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Donated Kidneys Keep the Blood Clean

By HERWriter
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Kidney Failure related image Photo: Getty Images

Kidney Facts
Most people are born with two kidneys which are bean shaped organs that are about the size of your fist. The kidneys are located on each side of the spine in the back of the abdomen just below your ribs.

During normal activities, the cells in the body produce waste products that need to be removed. This waste is picked up by the blood and carried to the kidneys, which are the body’s filtration system. In the kidneys, the waste products and excess water are cleaned out of the blood and combined into urine. Each day, about 200 quarts of blood travel through the kidneys and about 2 quarts of waste and water are removed.

In addition to cleaning out waste products, the kidneys have the important job of regulating the levels of certain chemicals in the blood including sodium, phosphorus, and potassium. As the blood is filtered, the kidneys measure the amounts of these chemicals and replace the correct amount of each one back into the bloodstream.

The kidneys also produce three key hormones which are used by the body as messengers to regulate certain functions. These hormones stimulate red blood cell production in the bone marrow, regulate blood pressure, and regulate vitamin D which is needed for healthy calcium levels in the bones.

Why people need kidney transplants
Kidneys that are injured in an accident or damaged by disease do not work as well as healthy kidneys. High blood pressure and diabetes are the two most common causes of kidney disease. In people with diabetes, excess glucose (sugar) in the blood can damage the filters in the kidneys that trap and remove waste products. High blood pressure can damage the very small blood vessels inside the kidneys which limits the flow of blood through the filters.

Doctors measure kidney function by testing the blood to see how well the kidneys are doing their job of filtering out waste products. Kidney function of 25 percent or less can cause serious health issues because waste products are not being completely cleaned from the blood. These waste products can act like a poison in the body and may cause nausea, vomiting, itching, numbness, muscle cramps, and a variety of other symptoms. Excess water that is not removed from the blood can also cause swelling in the hands and feet.

The need for kidney donations
The body cannot survive if the level of products in the blood becomes too high. If kidney function drops to 15 percent or lower, doctors must take action to save the life of the patient. Dialysis is a medical procedure used to help remove waste products from the body. It uses chemicals to filter the waste products out of the blood. Doctors are able to keep patients alive for an indefinite length of time using dialysis, however patients are required to have dialysis anywhere from three times per week to several times per day depending on the method used.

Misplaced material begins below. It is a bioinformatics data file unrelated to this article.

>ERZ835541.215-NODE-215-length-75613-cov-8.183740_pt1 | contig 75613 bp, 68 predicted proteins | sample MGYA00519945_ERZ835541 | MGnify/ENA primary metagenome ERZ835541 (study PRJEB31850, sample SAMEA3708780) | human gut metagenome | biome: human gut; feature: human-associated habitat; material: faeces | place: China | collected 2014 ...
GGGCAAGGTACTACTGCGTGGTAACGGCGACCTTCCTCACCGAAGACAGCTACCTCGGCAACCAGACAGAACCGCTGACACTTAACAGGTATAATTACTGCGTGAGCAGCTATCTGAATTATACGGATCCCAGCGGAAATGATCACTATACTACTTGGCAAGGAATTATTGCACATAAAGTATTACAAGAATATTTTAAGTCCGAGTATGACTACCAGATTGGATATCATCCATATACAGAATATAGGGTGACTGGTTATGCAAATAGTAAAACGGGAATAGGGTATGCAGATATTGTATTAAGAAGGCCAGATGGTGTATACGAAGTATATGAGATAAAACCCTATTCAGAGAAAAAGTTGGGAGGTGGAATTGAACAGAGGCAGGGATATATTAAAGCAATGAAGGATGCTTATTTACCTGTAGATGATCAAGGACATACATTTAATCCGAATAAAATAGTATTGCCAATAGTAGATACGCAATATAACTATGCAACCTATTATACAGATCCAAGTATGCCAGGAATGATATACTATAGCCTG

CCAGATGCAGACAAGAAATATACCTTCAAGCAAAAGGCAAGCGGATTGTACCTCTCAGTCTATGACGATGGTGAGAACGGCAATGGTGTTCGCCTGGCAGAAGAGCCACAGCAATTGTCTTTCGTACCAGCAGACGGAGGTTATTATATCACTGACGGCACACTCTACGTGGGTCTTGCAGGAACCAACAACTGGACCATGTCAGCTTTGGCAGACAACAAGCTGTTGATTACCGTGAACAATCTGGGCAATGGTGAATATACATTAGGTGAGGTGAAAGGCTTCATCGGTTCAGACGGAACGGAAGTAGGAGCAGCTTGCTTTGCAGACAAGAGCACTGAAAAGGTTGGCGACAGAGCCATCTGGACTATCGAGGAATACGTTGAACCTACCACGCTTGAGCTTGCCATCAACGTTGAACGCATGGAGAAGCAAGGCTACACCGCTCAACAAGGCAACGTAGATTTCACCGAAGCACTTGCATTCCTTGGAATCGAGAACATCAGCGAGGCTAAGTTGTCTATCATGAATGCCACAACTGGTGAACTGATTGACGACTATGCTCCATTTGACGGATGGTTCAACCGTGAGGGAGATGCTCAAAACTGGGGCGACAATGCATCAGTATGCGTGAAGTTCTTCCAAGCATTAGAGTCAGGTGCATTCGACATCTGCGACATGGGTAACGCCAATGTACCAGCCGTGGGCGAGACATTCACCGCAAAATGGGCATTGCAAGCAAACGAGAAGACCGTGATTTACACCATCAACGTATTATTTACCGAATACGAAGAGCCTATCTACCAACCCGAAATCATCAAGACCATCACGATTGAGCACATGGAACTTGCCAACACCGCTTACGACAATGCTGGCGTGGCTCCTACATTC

When dialysis is used to remove waste products from the blood, needed chemicals are also removed. Doctors must used medications to try to restore the balance of chemicals that the failing kidneys can no longer maintain.

In most cases, one healthy kidney is able to do the complete work of two kidneys, including filtering the blood, regulating chemical levels, and producing hormones. Kidneys for transplant sometimes come from someone who has died who chose to be an organ donor. Because only one kidney is needed, healthy people can also donate one of their two kidneys. Many living-donor transplants come from close family members, who may be a better tissue match for the patient. But the donor and recipient do not need to be related in order to find a match.

Kidney transplants make up the majority of transplant surgeries performed in the United States. So far in 2010, 11,300 kidney transplants have been performed. Over 87,000 patients are still on the transplant list waiting for a donor kidney.

Lung donations save lives
For patients with kidney failure, kidney transplant surgery can make the difference between counting the hours or days between dialysis treatments and being able to live a normal and active life. To find out more about how you can be an organ donor, visit the Donate Life America website.

National Institute of Diabetes and Digestive and Kidney Diseases
National Kidney Foundation
National Institutes of Health Medline Plus: Kidney Transplant
Organ Procurement and Transplantation Network

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We value and respect our HERWriters' experiences, but everyone is different. Many of our writers are speaking from personal experience, and what's worked for them may not work for you. Their articles are not a substitute for medical advice, although we hope you can gain knowledge from their insight.